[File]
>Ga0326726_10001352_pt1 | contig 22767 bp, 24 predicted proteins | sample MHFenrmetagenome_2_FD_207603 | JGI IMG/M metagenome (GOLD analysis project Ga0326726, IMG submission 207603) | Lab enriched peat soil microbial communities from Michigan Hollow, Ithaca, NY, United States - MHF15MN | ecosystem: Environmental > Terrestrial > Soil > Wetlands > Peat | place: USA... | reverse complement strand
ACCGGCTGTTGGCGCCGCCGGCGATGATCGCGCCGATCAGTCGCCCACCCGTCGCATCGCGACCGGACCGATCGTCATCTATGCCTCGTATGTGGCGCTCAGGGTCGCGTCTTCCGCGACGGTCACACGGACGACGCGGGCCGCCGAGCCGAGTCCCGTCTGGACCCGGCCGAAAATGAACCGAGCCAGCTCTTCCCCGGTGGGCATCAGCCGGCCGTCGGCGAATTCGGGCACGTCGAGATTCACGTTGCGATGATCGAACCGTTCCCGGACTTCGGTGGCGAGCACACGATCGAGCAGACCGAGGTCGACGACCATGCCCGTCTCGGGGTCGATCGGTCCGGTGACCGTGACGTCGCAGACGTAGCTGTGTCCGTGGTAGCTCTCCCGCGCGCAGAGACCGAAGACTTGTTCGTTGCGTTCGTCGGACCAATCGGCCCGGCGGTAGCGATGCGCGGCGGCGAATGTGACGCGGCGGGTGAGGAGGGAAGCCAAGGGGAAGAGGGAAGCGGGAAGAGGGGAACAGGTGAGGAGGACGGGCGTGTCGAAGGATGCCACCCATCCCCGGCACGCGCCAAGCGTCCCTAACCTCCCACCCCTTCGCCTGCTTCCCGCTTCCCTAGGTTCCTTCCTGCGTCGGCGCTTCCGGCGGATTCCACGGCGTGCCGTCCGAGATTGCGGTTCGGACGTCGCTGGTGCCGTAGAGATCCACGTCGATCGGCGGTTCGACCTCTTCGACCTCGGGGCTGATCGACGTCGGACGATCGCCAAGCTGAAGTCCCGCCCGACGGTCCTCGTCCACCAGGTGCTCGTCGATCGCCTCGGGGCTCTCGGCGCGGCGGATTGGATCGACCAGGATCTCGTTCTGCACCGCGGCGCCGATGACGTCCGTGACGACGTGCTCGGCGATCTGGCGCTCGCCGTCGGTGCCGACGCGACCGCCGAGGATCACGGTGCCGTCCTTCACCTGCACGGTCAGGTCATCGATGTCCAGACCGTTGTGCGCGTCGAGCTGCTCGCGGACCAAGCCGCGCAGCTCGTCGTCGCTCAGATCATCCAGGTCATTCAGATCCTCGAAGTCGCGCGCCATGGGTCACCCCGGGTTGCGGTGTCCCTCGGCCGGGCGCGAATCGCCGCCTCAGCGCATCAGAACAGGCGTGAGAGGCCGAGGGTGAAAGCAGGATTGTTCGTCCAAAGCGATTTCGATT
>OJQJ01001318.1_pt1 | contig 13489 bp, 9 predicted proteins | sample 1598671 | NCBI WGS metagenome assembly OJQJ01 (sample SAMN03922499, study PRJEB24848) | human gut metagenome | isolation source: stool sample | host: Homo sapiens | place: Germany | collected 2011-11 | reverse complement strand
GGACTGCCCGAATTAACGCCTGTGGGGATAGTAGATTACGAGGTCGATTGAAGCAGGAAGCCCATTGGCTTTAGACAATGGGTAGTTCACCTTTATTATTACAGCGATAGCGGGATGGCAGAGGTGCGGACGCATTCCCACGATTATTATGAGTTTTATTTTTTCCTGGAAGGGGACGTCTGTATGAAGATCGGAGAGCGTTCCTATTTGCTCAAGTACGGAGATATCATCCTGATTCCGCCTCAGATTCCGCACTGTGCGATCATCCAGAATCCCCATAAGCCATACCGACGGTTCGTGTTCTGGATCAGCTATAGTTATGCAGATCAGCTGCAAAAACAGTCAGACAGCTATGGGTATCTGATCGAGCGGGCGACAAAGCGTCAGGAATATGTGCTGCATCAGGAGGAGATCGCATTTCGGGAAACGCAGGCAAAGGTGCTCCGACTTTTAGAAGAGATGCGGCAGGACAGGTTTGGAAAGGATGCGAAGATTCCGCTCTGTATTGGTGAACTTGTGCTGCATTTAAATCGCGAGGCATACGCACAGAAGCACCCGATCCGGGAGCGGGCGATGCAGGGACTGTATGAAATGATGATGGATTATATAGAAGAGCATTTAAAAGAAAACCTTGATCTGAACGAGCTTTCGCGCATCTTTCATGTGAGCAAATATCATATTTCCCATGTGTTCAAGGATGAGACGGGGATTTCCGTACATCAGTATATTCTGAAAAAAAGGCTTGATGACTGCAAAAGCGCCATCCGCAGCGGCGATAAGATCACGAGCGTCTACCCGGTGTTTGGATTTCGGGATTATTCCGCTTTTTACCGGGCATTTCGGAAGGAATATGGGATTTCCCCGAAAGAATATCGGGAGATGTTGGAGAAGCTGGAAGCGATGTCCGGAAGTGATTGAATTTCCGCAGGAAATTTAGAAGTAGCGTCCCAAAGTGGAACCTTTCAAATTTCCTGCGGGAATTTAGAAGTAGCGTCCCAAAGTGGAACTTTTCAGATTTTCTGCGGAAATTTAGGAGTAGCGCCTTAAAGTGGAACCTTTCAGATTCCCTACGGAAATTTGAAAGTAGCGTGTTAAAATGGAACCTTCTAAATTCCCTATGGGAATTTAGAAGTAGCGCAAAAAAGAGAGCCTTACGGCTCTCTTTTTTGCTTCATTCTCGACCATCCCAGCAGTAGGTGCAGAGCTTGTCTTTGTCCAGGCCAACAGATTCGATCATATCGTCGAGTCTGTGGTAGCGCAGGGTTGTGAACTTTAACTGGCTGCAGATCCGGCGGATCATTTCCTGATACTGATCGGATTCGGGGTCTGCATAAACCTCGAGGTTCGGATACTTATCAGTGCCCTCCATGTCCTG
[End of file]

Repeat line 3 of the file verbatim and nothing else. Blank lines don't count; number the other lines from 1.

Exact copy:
>OJQJ01001318.1_pt1 | contig 13489 bp, 9 predicted proteins | sample 1598671 | NCBI WGS metagenome assembly OJQJ01 (sample SAMN03922499, study PRJEB24848) | human gut metagenome | isolation source: stool sample | host: Homo sapiens | place: Germany | collected 2011-11 | reverse complement strand